Once she met with Haun, Dwyer says she knew she had found someone who could find solutions to alleviate her pain and growing immobility. He examined her residual limb and assured her that a better system could be comfortable. She left his office that day with a knee sleeve that immediately relieved much of her existing pain, giving her hope that she wouldn't need a revision surgery. "She was never provided with a suspension sleeve [before then] that would reduce the friction between her residual limb and her socket," Haun says.
For more than a year, Dwyer worked with Haun to find a solution. Finding a liner to support Dwyer's extremely bony residual limb and knee was the first battle. By working with Ottobock, Austin, Texas, they were able to find a custom urethane liner. This made it possible to increase the layers of urethane and provide more even pressure throughout her limb. Her comfort level increased and her skin breakdown problems decreased.
Dwyer gives Haun a lot of credit for never giving up on her and insisting they find a good solution for her. "I never once had the feeling that he thought my [socket] would be difficult to fabricate," Dwyer says. "If the first try doesn't work, he tries again. He makes it work." She now wears through her liners more quickly than she ever has because she's able to be active.
Haun also introduced Dwyer to new foot options. "Cate has a [very long] residual limb that doesn't lend many options for feet," Haun says. With less clearance for the higher profile feet that are generally needed for active individuals with amputations, Haun had to research thoroughly to find one that would work. After several unsuccessful attempts with different designs, they finally found one: the College Park Venture foot with an articulated ankle. "I can ascend and descend hills head on, instead of laterally," Dwyer says. "That is huge for me!" Now that she is able to keep up with her children, she found she has other new abilities. For example, she can go up and down stairs in a step-over-step motion, and she can walk on uneven surfaces without jarring her knee and causing pain. The prosthetic solution Haun found-which also includes a suction suspension with sleeve-improved her quality of life dramatically, she says.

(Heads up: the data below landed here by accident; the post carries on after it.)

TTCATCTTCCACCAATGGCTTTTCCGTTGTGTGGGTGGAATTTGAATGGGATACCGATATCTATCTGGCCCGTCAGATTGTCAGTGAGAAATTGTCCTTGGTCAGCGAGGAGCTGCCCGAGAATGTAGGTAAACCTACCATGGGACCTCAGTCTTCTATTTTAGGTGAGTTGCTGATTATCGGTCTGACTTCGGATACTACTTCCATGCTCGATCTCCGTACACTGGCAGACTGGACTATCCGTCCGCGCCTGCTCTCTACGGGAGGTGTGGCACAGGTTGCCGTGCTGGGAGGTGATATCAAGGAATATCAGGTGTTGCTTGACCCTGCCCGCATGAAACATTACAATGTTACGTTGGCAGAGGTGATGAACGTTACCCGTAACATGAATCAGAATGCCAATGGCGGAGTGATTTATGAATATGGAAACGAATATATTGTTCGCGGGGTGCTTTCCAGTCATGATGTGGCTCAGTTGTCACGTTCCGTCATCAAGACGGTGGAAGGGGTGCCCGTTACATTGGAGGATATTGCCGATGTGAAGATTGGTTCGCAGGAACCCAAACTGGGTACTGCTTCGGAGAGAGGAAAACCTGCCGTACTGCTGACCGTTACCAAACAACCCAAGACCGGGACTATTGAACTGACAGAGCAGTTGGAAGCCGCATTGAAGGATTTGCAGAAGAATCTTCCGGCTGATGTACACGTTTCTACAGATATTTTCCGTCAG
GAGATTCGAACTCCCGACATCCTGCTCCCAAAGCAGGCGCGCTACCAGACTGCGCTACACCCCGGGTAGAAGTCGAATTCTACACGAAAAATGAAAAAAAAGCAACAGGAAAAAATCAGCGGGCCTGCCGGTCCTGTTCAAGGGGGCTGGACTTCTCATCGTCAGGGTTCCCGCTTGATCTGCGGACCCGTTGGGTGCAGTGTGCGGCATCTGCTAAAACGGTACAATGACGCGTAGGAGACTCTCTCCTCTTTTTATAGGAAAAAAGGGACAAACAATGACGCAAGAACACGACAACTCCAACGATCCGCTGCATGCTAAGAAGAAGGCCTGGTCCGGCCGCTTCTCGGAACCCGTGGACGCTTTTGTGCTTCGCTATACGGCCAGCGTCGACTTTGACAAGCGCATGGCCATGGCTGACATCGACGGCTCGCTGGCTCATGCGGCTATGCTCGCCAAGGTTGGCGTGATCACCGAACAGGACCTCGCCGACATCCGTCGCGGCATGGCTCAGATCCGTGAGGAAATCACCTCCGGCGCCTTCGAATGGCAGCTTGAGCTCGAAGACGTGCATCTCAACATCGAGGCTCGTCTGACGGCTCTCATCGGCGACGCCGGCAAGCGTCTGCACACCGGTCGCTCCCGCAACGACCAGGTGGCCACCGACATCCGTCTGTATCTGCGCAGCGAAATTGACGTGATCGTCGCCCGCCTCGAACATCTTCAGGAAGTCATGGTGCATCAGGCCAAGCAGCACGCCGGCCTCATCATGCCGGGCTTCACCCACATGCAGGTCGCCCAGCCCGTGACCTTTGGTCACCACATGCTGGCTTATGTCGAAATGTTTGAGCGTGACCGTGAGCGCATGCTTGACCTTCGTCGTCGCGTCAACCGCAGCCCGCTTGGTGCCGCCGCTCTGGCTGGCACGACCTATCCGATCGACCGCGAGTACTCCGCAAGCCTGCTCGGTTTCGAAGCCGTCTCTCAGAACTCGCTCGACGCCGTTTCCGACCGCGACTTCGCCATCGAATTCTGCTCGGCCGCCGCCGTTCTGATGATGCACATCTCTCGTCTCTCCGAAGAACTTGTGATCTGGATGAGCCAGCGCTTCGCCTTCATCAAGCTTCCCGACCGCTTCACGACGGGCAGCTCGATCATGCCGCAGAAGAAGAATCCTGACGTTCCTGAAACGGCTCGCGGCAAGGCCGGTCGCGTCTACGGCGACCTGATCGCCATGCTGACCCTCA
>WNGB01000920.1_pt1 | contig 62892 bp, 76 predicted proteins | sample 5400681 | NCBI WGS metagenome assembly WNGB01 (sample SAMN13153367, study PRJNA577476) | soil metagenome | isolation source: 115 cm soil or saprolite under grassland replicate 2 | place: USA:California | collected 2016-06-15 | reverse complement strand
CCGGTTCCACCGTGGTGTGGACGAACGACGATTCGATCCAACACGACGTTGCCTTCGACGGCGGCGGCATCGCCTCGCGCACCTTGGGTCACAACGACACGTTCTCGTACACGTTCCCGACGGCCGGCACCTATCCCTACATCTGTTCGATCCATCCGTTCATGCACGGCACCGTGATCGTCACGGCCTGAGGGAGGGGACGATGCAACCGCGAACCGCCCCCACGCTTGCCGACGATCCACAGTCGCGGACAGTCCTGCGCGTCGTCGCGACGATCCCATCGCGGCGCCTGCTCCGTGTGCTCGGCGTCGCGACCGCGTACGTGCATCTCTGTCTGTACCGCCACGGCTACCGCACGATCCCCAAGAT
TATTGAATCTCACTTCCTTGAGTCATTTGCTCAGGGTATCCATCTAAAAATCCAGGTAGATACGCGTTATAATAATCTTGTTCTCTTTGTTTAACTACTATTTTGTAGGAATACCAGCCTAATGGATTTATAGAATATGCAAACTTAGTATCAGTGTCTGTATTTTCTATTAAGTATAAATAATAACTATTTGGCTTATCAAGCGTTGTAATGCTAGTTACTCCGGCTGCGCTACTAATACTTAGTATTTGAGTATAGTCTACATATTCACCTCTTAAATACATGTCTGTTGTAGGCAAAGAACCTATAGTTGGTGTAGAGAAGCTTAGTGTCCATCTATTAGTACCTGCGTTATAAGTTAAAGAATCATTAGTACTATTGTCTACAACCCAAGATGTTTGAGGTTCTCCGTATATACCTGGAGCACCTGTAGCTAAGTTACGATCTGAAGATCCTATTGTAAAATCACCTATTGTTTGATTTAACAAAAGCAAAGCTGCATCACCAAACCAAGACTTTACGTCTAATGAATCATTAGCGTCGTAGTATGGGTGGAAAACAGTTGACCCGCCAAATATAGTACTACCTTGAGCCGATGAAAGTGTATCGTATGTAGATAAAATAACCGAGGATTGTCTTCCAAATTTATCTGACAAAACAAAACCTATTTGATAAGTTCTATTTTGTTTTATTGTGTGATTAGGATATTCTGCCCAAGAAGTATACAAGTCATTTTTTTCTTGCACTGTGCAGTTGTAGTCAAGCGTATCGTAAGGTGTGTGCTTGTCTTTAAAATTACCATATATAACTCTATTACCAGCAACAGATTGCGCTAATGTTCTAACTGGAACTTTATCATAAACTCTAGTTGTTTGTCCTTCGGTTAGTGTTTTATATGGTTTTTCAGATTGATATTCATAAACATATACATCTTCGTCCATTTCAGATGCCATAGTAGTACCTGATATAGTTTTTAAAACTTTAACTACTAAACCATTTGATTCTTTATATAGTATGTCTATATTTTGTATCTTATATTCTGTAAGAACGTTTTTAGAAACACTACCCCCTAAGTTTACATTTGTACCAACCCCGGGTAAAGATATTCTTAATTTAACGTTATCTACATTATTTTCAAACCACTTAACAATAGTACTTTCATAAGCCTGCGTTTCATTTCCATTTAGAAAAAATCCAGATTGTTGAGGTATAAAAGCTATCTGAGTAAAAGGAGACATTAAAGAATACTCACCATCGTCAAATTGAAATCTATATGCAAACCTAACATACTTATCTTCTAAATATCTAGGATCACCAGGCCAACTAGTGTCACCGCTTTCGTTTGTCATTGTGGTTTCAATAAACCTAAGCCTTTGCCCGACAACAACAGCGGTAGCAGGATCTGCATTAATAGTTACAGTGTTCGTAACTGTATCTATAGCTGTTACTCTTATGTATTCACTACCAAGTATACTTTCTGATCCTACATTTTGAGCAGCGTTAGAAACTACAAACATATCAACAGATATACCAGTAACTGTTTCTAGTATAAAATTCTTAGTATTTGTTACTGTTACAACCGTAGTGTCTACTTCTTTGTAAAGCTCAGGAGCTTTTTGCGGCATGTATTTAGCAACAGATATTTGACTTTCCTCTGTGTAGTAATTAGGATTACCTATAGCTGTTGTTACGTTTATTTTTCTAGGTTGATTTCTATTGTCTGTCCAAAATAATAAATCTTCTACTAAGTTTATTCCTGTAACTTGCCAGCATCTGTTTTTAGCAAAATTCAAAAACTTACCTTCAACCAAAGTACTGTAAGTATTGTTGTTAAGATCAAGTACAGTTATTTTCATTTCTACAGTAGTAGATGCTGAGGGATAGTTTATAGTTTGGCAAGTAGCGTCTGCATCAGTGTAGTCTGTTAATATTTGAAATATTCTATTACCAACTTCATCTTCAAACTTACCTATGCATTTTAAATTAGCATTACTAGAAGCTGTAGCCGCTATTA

"I can't say enough about what a good practitioner he is," Dwyer says. "He is professional, caring, [and] always willing to answer questions, which is so important to me. And no matter what, he finds a way."
Haun, whose daily goal is to help his patients gain as much independence as possible, says he has enjoyed helping Dwyer find better outcomes. "Helping a patient take the next step in recovery is what I love most. I'm happy to be a part of her life journey and prosthetic care."
Judy Johnson Berna is an elective amputee who enjoys keeping up with her husband and four children in their home state of Colorado. Her first book, Just One Foot: How Amputation Cured My Disability, was released in September 2012. She can be reached via her website, www.justonefoot.com.